The Shape of Water movie review: Guillermo Del Toro's film is a visual spectacle and an emotional triumph
The Shape of Water almost feels like Guillermo Del Toro’s reactionary movie to Pacific Rim and Crimson Peak. While both those movies were fun they never reached the levels of his previous work like Pan’s Labyrinth, so the tone, style and quality of this film is an all too obvious ploy by the filmmaker to reclaim some of his lost glory.
His ploy is successful because this is a great film about the monsters both around and within us, and the fact that a person can fall in love with someone you perceive to be a monster just because he doesn’t look and sound the way you do.
We’re introduced to Elisa (Sally Hawkins in another winning performance) who is a janitor at a government facility that is involved in mysterious scientific experiments. It’s the 60s, when America and Russia are at the height of the cold war and there are spies operating in clandestine fashions. A strange containment unit arrives in the facility one night and Elisa stumbles across its contents – a humanoid that looks like a cross between a man and a fish. And as you’d expect in a Del Toro movie, Elisa who is awkward around humans, develops a bond with the creature.
The Shape of Water isn’t just one film but many different ideas mashed together – this is a horror movie, but also a love story, a fairy tale, a cold war thriller, a heist film, a comedy, social commentary, and a denouement of how white supremacists in America treat non whites with impunity.
It’s quite an achievement that Del Toro and his co writer Vanessa Taylor manage to balance so many themes so effortlessly on the writing level, and the stunning cinematography and production design despite the low budget do the rest of the heavy lifting. The creature itself has an amazing presence thanks to its resemblance to the Creature from the Black Lagoon and the wonderful performance from Del Toro regular Doug Jones under the suit. Del Toro’s love for monsters has been well documented and here the design of the fish man becomes another iconic creation like the Fawn from Labyrinth.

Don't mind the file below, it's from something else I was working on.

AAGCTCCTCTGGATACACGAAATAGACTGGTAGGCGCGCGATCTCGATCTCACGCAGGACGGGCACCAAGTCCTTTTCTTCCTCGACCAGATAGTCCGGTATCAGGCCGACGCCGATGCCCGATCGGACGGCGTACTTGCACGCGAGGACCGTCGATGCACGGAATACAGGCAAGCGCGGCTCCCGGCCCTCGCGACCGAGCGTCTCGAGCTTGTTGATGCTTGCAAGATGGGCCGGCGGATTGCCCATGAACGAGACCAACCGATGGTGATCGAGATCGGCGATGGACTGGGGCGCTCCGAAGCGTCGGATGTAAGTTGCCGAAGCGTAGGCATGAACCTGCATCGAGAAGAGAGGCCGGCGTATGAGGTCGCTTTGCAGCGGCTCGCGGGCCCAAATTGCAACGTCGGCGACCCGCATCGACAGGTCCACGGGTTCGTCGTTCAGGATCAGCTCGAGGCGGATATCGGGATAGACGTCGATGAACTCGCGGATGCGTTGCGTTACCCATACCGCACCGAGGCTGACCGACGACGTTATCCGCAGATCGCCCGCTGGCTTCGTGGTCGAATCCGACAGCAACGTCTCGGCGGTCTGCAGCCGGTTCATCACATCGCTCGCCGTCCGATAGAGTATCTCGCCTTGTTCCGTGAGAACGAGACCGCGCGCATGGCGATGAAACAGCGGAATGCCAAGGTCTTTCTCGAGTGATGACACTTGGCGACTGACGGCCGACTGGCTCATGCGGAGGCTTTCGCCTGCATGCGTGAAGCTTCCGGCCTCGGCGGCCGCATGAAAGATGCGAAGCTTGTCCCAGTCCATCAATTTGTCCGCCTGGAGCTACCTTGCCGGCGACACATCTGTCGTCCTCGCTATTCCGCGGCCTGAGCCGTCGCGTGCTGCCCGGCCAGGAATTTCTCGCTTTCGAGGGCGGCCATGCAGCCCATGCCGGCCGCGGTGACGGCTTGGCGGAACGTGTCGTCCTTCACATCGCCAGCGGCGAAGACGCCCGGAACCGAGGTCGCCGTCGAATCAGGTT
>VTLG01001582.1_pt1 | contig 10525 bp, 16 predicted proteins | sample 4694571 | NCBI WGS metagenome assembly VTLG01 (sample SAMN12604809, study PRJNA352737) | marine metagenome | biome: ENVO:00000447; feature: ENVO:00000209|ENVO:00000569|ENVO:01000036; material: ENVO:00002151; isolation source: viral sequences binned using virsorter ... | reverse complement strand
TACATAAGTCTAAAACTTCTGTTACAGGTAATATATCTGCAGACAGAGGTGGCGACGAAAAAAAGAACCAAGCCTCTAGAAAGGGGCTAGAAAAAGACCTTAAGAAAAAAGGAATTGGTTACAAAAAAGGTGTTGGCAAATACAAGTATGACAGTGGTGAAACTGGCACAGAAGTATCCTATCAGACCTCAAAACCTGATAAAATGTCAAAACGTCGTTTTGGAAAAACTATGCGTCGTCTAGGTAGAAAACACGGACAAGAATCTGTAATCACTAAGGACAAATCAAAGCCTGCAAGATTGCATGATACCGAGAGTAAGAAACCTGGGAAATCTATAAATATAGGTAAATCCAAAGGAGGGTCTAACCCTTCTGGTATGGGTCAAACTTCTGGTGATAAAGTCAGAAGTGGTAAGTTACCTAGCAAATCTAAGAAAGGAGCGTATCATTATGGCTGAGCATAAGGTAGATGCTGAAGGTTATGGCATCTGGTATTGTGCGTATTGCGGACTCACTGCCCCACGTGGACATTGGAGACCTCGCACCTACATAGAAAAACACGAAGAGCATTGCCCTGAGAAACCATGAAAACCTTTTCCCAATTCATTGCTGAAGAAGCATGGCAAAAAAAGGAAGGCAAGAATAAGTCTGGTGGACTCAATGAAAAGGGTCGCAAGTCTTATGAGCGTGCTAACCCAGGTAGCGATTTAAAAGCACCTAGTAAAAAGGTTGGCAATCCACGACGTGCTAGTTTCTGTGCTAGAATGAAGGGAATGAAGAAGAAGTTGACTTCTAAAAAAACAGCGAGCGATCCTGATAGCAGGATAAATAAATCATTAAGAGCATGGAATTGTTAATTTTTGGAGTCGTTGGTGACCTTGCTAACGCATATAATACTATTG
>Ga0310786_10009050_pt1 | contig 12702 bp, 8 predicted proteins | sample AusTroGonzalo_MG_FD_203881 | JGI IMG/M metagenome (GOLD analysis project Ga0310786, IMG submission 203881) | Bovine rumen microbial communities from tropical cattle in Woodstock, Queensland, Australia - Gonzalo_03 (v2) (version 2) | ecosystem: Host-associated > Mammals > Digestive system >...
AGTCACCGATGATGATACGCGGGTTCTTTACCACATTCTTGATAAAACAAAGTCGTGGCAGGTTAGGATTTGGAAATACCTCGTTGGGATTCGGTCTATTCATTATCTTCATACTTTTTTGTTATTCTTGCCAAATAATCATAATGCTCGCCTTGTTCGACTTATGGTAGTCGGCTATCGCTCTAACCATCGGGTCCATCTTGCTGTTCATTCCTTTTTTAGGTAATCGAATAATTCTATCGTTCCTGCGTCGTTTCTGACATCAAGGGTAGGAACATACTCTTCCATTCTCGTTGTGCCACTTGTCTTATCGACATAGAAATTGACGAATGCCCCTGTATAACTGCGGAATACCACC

The fairy tale elements flit in and out of the film seamlessly as the focus shifts from the creature to the villainous Colonel Richard (Michael Shannon) whose disdain for the fish man is absolute. As good as Shannon is in the role, it has to be acknowledged that his character is a rehash of the nefarious Captain from Labyrinth.
Both of them are proud military jerks, they both intimidate a woman protected by an otherworldly creature, and they both experience spine chilling body horror. There are a few other themes which are also repeated from Del Toro’s earlier works like The Devil’s Backbone and Cronos, and while it’s fine for a filmmaker to revisit the zone he’s most comfortable in, the film does at times feel like Del Toro’s safe bet rather than a truly bold vision into uncharted territory.
But even in the familiar moments there is much to love and adore about this fairy tale for adults. Nowadays we seldom see films that are crafted with so much love and care, where even the violence becomes a work of art. Del Toro’s philosophy is prescient, in that we’ve become so disillusioned with this world we tend to turn towards monsters to take us to a different world, and without a proper voice we wish every night to find someone who can give us one.
So watch the film, be awed by the painterly visual palette it offers, be swept away by the emotions it renders. There are unfortunately a few cuts imposed by our beloved CBFC but don’t let that deter you from experiencing a magical time at the cinema.
Updated Date: Feb 16, 2018 12:48 PM